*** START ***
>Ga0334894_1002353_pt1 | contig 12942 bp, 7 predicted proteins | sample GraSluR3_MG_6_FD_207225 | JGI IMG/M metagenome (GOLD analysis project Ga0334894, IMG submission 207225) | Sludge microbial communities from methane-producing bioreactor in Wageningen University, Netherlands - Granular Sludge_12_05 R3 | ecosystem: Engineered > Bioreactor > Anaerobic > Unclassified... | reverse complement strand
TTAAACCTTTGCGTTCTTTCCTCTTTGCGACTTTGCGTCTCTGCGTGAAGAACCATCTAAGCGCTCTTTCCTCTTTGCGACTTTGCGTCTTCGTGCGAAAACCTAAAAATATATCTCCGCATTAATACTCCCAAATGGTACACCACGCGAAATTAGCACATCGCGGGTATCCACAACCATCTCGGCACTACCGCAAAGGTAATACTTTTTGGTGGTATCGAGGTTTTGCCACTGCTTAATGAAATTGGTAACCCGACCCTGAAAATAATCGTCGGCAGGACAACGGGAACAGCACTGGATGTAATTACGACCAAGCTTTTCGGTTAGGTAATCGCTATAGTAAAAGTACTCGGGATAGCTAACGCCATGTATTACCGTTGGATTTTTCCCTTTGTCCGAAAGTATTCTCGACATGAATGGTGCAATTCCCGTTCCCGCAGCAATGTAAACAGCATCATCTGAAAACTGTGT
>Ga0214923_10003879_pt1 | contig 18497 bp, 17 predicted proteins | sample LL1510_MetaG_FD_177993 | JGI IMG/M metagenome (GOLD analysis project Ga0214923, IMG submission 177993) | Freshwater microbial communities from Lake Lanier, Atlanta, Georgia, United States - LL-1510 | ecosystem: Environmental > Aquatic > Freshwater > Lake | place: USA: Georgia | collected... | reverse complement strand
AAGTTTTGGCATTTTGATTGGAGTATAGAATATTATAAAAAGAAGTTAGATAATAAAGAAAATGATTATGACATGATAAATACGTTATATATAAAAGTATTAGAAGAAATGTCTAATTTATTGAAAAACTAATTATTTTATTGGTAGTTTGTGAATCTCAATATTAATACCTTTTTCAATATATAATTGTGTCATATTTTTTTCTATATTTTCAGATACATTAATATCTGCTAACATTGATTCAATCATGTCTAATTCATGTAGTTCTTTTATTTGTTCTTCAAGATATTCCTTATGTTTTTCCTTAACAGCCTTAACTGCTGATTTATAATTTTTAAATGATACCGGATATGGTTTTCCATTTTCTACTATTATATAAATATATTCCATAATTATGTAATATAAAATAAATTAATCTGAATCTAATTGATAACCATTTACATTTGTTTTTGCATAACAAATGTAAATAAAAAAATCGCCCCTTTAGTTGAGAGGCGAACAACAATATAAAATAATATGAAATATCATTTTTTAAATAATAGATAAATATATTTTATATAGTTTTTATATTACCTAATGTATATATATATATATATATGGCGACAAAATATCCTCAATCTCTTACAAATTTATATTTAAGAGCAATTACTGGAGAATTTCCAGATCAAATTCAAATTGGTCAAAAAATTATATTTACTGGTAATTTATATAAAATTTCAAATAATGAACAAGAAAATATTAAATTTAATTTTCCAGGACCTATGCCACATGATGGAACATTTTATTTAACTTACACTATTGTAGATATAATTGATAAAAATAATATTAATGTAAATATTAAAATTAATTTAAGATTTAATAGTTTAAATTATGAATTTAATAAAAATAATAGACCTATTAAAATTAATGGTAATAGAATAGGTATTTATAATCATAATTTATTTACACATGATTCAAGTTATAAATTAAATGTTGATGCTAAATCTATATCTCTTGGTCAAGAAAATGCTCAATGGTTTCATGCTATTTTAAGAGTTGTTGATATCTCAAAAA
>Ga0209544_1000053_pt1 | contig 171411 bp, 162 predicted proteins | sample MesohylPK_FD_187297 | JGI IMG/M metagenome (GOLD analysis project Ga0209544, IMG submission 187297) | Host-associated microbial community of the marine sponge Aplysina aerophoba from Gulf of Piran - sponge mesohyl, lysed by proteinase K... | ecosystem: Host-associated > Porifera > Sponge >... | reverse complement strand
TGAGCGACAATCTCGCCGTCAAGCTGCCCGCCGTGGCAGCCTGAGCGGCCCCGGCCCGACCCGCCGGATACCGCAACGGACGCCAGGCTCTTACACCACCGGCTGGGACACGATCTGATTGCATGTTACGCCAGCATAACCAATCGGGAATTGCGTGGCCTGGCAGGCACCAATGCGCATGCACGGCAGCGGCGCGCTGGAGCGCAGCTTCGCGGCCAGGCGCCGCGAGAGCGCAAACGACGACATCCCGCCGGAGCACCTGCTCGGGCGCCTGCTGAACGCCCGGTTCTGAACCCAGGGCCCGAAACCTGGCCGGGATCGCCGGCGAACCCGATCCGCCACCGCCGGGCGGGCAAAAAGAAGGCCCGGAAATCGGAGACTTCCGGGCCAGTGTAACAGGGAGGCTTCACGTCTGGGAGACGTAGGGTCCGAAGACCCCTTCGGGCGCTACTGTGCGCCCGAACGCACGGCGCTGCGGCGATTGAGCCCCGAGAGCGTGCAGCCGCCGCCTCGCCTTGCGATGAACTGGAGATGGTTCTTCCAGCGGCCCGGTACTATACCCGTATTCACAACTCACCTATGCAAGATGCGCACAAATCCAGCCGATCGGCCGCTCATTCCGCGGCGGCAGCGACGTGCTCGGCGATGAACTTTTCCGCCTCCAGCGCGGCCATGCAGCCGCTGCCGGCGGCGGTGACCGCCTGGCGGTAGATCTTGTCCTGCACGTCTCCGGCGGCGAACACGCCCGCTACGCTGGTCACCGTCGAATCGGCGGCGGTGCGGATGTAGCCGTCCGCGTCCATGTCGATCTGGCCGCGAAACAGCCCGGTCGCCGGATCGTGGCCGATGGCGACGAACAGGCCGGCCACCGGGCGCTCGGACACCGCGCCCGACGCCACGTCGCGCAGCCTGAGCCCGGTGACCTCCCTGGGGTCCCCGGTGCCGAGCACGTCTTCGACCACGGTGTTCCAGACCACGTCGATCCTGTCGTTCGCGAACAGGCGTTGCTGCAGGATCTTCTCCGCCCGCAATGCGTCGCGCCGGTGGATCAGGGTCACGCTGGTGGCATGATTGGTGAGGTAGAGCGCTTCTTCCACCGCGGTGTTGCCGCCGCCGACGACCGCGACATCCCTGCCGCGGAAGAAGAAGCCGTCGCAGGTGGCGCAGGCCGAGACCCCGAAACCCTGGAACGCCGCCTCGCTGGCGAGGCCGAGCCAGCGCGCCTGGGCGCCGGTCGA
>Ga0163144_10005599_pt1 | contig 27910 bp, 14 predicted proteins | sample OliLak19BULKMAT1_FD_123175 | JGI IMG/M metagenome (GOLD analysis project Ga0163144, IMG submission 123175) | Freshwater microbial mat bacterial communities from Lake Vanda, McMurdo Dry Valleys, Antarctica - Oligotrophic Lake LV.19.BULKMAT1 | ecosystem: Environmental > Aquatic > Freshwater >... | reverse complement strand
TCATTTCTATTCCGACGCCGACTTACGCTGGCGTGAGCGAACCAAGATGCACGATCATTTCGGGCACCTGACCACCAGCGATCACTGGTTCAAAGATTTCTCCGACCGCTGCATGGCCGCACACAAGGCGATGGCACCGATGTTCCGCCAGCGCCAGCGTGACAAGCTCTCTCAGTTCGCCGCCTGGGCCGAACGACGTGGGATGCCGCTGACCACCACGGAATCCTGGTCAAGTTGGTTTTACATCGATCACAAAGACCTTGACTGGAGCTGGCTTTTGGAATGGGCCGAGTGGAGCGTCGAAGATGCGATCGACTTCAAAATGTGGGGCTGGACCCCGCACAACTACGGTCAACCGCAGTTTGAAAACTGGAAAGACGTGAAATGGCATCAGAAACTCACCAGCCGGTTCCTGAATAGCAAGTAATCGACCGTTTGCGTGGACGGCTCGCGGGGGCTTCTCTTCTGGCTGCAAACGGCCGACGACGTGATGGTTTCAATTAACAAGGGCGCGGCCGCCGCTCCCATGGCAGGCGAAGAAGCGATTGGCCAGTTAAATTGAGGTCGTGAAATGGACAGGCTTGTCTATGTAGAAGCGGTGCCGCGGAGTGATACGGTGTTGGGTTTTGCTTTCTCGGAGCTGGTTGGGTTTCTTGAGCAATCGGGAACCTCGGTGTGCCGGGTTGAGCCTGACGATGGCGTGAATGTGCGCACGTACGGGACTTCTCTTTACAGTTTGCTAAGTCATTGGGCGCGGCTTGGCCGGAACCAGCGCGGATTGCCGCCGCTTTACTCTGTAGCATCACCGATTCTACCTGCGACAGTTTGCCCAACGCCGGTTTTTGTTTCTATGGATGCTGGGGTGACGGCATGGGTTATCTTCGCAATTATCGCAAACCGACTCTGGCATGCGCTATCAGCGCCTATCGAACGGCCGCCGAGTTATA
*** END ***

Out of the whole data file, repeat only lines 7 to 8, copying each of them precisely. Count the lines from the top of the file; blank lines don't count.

>Ga0163144_10005599_pt1 | contig 27910 bp, 14 predicted proteins | sample OliLak19BULKMAT1_FD_123175 | JGI IMG/M metagenome (GOLD analysis project Ga0163144, IMG submission 123175) | Freshwater microbial mat bacterial communities from Lake Vanda, McMurdo Dry Valleys, Antarctica - Oligotrophic Lake LV.19.BULKMAT1 | ecosystem: Environmental > Aquatic > Freshwater >... | reverse complement strand
TCATTTCTATTCCGACGCCGACTTACGCTGGCGTGAGCGAACCAAGATGCACGATCATTTCGGGCACCTGACCACCAGCGATCACTGGTTCAAAGATTTCTCCGACCGCTGCATGGCCGCACACAAGGCGATGGCACCGATGTTCCGCCAGCGCCAGCGTGACAAGCTCTCTCAGTTCGCCGCCTGGGCCGAACGACGTGGGATGCCGCTGACCACCACGGAATCCTGGTCAAGTTGGTTTTACATCGATCACAAAGACCTTGACTGGAGCTGGCTTTTGGAATGGGCCGAGTGGAGCGTCGAAGATGCGATCGACTTCAAAATGTGGGGCTGGACCCCGCACAACTACGGTCAACCGCAGTTTGAAAACTGGAAAGACGTGAAATGGCATCAGAAACTCACCAGCCGGTTCCTGAATAGCAAGTAATCGACCGTTTGCGTGGACGGCTCGCGGGGGCTTCTCTTCTGGCTGCAAACGGCCGACGACGTGATGGTTTCAATTAACAAGGGCGCGGCCGCCGCTCCCATGGCAGGCGAAGAAGCGATTGGCCAGTTAAATTGAGGTCGTGAAATGGACAGGCTTGTCTATGTAGAAGCGGTGCCGCGGAGTGATACGGTGTTGGGTTTTGCTTTCTCGGAGCTGGTTGGGTTTCTTGAGCAATCGGGAACCTCGGTGTGCCGGGTTGAGCCTGACGATGGCGTGAATGTGCGCACGTACGGGACTTCTCTTTACAGTTTGCTAAGTCATTGGGCGCGGCTTGGCCGGAACCAGCGCGGATTGCCGCCGCTTTACTCTGTAGCATCACCGATTCTACCTGCGACAGTTTGCCCAACGCCGGTTTTTGTTTCTATGGATGCTGGGGTGACGGCATGGGTTATCTTCGCAATTATCGCAAACCGACTCTGGCATGCGCTATCAGCGCCTATCGAACGGCCGCCGAGTTATA